Now blogging at diego's weblog. See you over there!

now with Atom support: java google feeds bridge

After last week's experiment of a Google-RSS bridge in Java, I took the next step and decided to check out how hard it was to generate a valid Atom feed as well. The result is an update on the Google bridge page and new code.

The idea, as before, was to write code that could generate valid feeds with as little dependencies as possible (It might even be considered a quick and dirty solution). For reference I re-checked the Atom Wiki as well as Mark's prototype Atom 0.2 feed. In the end, it worked. Adding support for Atom begged for some generalization and refactoring (which I did) but aside from that adding Atom support took a few minutes. Here are some notes:

  • ISO 8601 Dates are terrible. I'd much rather Atom had used RFC 822 dates, which are not only easier to generate but way more readable. It's true, however, that once you have the date generator working it doesn't matter. But boy are they a pain. I put forward my opinion on that when date formats were being discussed, but I didn't get my way.
  • I was confused at the beginning regarding the entry content, particularly because of the more stringent requirements that the feed puts on content type. For example, the content of an entry must be tagged with something like "<content type="text/html" mode="escaped" xml:lang="en">". Now, I must be honest here: about a month ago there was a huge discussion on the Wiki about whether content should be escaped, or not, and how, but I didn't think it was too crucial since, on the parser side, which I added way back when in July to clevercactus, it's pretty clear that you get the content type and you deal with it. But I was sort of missing the point, which is generation. When generating... what do you do? Do you go for a particular type? Is it all the same? Would all readers support it? The pain of generating multiple types would seem to outweigh any advantages...Hard to answer, these questions are, Master Yoda would say. So I went for a basic text/html type enclosed in a CDATA section. (Btw, enclosing in CDATA doesn't seem to be required. The Atom feed validator was happy either way).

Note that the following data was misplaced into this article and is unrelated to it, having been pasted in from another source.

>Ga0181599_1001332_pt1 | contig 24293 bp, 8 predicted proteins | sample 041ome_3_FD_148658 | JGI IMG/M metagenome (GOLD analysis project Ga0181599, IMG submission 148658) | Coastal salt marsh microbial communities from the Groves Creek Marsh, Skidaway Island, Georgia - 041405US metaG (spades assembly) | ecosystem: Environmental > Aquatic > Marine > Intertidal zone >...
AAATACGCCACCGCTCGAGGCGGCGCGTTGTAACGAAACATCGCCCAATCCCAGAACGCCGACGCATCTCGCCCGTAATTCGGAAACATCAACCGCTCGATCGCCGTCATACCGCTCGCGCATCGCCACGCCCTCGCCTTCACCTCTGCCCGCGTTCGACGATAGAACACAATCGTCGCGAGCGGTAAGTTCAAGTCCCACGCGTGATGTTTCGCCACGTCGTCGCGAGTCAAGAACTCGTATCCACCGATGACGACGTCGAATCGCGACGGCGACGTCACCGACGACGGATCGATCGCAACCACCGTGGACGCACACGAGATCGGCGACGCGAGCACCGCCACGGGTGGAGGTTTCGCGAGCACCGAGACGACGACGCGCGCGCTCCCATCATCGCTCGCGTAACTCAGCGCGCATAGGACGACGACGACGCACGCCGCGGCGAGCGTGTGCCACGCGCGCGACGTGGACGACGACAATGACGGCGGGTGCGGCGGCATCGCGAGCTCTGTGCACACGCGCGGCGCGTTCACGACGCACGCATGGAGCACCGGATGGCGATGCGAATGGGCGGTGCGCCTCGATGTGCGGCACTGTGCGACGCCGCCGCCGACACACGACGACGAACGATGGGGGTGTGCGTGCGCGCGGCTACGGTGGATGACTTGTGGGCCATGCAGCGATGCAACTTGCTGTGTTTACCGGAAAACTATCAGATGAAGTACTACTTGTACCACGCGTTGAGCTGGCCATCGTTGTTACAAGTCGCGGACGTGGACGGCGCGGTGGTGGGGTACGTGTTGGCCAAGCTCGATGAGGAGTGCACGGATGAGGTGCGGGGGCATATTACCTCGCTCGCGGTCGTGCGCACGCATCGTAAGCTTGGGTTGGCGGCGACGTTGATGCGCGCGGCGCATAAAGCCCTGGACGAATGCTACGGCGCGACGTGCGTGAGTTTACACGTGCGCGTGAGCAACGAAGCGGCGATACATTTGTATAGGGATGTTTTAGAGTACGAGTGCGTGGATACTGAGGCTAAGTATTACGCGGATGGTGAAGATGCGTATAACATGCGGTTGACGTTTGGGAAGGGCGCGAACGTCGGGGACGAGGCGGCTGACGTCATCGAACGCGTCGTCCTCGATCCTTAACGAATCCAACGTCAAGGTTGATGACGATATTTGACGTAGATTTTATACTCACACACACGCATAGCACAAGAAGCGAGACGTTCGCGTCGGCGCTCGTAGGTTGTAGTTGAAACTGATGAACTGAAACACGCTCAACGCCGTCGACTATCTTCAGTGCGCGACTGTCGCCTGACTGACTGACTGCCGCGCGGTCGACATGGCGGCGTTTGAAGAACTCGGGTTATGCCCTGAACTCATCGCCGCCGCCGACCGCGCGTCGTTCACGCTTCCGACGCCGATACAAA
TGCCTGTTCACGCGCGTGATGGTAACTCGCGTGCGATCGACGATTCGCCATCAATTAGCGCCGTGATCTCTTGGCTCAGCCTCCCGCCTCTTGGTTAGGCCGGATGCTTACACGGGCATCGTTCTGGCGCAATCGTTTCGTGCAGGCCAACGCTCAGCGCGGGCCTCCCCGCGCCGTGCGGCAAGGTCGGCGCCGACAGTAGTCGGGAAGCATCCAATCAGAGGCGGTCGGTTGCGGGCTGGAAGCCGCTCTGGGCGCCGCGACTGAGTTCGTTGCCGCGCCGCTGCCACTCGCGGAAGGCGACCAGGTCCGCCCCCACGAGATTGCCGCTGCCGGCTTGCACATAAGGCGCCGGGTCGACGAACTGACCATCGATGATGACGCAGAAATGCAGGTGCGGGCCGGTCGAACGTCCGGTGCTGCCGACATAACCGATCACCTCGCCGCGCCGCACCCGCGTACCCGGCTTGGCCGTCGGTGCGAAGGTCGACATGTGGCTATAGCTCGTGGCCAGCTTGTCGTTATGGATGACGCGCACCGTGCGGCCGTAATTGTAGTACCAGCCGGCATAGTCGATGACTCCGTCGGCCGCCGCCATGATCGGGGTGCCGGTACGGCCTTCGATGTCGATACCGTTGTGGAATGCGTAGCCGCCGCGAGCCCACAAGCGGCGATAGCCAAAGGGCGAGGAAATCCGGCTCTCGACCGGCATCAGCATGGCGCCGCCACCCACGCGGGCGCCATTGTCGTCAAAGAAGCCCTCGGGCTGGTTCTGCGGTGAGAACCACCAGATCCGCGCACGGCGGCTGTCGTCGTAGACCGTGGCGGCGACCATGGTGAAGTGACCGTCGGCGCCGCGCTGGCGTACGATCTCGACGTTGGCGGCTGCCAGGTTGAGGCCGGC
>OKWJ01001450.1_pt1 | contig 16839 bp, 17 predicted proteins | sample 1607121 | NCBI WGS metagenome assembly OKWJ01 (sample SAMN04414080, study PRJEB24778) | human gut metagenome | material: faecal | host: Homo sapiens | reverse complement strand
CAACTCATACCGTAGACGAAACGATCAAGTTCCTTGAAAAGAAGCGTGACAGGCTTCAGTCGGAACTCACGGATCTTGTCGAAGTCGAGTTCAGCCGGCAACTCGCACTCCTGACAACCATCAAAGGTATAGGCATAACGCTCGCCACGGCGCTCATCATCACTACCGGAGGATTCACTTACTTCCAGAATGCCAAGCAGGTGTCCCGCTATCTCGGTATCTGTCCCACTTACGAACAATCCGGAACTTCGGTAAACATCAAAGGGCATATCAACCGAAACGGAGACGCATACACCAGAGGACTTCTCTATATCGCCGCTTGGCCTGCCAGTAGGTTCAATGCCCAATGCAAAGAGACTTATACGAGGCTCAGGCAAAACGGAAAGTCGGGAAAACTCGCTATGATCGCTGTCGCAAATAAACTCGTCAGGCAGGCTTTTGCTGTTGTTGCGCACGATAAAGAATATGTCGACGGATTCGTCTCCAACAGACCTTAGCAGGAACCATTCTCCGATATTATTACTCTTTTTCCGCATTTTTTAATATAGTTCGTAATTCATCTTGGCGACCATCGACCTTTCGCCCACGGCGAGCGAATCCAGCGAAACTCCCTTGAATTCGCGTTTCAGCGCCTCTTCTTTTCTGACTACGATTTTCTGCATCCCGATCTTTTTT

• Another thing that was weird was that the author element was required, but that it could go either in the entry or the feed. I understand the logic behind it, but it's slightly confusing (for whatever reason...)
Overall, not bad. But Atom, while similar to RSS, is more complex than RSS. While I have been able to implement a feed that validates relatively easily, it concerns me a bit that I might be missing something (what with all those content types and all). Maybe all that's needed is a simple step-by-step tutorial that explains the "dos and don't dos" for feed generation. Maybe all that's needed is a simple disclaimer that says "Don't Panic!" in good H2G2 style.

Is it bad that Atom would need something like a tutorial? Probably. Is it too high a price to pay? Probably not. After all, more strict guidelines for the content are good for reader software. I thought "maybe if there's a way to create a simple feed without all the content-type stuff..." but then everyone would do that, and ignore the rest, wouldn't they.

Of course, maybe I misunderstood the whole issue... comments and clarifications on this area would be most welcome.

I guess there's no silver-bullet solution to this. The price of more strict definitions is loss of (some) simplicity. The comparison between a language with weak typing (say LISP) and one with strong typing (say, Java) comes to mind when comparing RSS and Atom in this particular sense. I think that I would go with RSS when I can, since it will be more forgiving... on the other hand I do like strong typing. But should content be "strongly typed"? I'll have to think more about this.

Interesting stuff nevertheless.

PS: there's a hidden feature for the search. It's a hack, yes. It might not work forever. Still worth checking the code for it though :-)

Posted by diego on September 5 2003 at 10:26 PM

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